2014-04-24
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Britain secures £200m to help build a Somalian state
David Cameron shakes hands with Somali President Hassan Sheikh Mohamud
David Cameron said the conference showed the world had rallied to support Hassan Sheikh Mohamad, right, who has taken the reins of the first government working in Mogadishu for 22 years Photo: GETTY

Telegraph.co.uk
Wednesday, May 08, 2013

Britain secured more than £200 million of funding to build a functioning Somalian government today as Prime Minister David Cameron declared the war-torn state should be ready to hold nationwide elections by 2016.

Whitehall promised to spend £35 million on security and government services as well as £145 million on preventing and coping with future famines. The new pledges are a significant jump on the £77 million Britain had promised to spend on Somalia over the next two years.

More money was drummed up from the US, which promised an extra $40 million (£25.8 million) and the EU which committed an extra 44 million euros (£37 million). Other nations at the 55 country and organisations also pledged extra resources.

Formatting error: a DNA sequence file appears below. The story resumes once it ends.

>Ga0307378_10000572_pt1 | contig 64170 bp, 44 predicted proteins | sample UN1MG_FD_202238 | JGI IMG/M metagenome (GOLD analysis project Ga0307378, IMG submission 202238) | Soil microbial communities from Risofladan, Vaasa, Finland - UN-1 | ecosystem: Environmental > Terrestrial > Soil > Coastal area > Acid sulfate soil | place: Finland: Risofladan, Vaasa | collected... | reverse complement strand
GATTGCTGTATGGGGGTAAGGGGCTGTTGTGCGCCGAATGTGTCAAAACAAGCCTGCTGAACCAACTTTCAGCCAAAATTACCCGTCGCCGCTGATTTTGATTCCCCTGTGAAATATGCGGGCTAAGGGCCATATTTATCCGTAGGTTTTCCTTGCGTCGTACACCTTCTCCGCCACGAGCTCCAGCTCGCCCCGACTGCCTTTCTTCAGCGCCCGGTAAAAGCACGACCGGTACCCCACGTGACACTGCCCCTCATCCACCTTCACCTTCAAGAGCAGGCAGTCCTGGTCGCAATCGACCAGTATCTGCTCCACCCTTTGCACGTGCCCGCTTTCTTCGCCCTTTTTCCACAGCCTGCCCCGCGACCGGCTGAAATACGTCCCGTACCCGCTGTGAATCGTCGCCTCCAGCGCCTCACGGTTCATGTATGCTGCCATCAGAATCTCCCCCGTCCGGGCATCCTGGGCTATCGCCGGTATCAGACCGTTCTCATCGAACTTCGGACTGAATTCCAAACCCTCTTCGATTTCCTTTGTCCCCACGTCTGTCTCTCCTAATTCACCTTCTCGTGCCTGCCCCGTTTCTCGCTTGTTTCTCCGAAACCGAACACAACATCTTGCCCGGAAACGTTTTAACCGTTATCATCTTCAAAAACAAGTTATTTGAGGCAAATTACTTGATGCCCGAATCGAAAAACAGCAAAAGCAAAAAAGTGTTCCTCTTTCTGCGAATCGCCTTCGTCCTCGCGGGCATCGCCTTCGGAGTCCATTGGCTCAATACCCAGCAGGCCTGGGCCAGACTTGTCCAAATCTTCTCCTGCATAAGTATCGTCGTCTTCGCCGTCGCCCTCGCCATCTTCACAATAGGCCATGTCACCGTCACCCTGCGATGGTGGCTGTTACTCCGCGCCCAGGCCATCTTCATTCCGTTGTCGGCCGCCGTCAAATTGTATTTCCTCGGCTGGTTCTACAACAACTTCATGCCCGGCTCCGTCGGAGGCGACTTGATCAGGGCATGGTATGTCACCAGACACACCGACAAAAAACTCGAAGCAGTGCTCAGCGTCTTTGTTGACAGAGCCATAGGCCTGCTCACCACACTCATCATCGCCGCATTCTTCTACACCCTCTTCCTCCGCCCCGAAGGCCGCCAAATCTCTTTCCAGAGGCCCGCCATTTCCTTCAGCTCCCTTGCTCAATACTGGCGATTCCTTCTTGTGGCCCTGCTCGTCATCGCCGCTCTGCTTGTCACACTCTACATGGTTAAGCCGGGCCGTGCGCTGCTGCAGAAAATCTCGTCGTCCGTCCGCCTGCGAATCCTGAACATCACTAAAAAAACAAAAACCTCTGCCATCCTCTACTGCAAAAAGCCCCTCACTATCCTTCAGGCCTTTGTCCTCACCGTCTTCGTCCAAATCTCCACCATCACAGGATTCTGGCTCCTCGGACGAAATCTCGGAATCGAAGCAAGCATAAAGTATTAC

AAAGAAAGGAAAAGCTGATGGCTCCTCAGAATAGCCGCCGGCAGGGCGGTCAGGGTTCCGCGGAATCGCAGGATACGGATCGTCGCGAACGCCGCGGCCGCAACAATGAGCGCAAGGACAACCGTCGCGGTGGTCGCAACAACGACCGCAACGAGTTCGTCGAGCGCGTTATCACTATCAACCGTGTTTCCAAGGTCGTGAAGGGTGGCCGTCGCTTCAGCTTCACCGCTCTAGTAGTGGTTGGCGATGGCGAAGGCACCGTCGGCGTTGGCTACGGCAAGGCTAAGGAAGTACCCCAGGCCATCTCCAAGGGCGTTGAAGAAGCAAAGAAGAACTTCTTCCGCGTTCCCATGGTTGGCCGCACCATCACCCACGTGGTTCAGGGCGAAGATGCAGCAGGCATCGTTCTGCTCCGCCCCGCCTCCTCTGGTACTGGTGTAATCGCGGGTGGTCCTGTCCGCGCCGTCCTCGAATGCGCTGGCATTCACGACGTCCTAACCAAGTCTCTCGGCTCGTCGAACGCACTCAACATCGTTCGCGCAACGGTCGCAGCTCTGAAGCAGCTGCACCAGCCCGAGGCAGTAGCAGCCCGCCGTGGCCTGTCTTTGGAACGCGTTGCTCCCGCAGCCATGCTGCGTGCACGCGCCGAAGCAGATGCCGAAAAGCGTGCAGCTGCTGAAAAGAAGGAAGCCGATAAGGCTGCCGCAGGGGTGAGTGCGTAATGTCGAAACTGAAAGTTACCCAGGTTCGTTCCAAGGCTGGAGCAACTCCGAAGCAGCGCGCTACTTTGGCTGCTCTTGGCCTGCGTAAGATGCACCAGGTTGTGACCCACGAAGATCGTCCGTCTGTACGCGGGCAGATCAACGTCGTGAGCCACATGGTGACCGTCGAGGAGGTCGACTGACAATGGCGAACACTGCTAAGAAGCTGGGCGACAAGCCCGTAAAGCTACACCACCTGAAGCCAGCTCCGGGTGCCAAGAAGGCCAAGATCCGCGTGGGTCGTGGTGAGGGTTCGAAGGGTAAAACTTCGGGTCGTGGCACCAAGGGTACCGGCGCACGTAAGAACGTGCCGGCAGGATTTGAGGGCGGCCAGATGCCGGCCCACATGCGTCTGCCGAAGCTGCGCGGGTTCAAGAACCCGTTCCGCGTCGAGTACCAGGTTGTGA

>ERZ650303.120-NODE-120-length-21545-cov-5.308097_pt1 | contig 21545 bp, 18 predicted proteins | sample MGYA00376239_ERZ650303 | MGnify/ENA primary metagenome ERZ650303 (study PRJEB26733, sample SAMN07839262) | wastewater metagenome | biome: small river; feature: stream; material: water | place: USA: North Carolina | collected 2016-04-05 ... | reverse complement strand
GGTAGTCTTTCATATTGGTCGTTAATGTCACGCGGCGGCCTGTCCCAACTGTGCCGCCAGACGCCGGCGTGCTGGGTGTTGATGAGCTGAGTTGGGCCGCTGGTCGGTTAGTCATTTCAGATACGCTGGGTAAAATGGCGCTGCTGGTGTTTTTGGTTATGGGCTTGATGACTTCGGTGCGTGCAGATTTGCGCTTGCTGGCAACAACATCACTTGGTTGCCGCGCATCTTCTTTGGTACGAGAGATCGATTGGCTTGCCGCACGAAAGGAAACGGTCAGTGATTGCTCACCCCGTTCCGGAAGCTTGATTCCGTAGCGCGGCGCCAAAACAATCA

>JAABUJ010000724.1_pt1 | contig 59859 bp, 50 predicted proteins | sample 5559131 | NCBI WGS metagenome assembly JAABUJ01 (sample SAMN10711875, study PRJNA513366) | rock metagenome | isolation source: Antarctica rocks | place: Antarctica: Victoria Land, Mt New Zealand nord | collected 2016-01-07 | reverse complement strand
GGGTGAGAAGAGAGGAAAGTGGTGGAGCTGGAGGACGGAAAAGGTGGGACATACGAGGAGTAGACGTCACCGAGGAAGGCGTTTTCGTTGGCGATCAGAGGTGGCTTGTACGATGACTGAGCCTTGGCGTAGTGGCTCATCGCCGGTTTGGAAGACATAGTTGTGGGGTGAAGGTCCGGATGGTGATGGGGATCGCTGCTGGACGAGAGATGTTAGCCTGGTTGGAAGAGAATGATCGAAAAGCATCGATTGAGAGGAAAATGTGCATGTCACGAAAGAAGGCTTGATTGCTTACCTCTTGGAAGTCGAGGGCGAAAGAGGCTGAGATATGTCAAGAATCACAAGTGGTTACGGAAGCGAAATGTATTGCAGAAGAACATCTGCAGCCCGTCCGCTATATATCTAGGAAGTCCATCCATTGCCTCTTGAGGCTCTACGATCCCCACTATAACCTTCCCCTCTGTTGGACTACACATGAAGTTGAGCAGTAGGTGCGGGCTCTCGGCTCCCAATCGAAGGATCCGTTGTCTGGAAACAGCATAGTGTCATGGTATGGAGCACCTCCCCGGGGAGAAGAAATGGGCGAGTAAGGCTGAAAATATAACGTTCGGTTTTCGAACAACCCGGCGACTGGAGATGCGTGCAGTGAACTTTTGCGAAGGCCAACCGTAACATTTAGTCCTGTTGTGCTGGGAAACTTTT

The centrepiece of the second Somalia conference Britain has hosted in as many years is a programme to train and equip an army of 25,000, double the number of policemen, roll out a modern coastguard, create a system of courts and tax collection as well as establish government ministries.

Mr Cameron said the conference showed the world had rallied to support Hassan Sheikh Mohamad, the new president, who has taken the reins of the first government working in Mogadishu for 22 years.

Mr Cameron said progress had been "remarkable" since the last meeting, with the al-Qaeda-linked insurgents, al-Shabaab, pushed to the brink of defeat across the country. "Al-Shabaab has been driven out of town after town, piracy is down 80 per cent and there is a new federal government in place."

The challenge for Somalia's supporters is to create a situation in which youths were not falling for the "poison" of Islamic fundamentalism for the price of a mobile.

"This is not just vital for Somalia, this is vital for Britain, for our national security," he said. "If we ignore it we will be making the same mistakes in Somalia that we made in Afghanistan in the 1990s. I'm not prepared to let that happen."

Among the plans, British funding will immediately support is a project to rebuild the central prison of Mogahdishu a building that has not been renovated since it was constructed in 1832.





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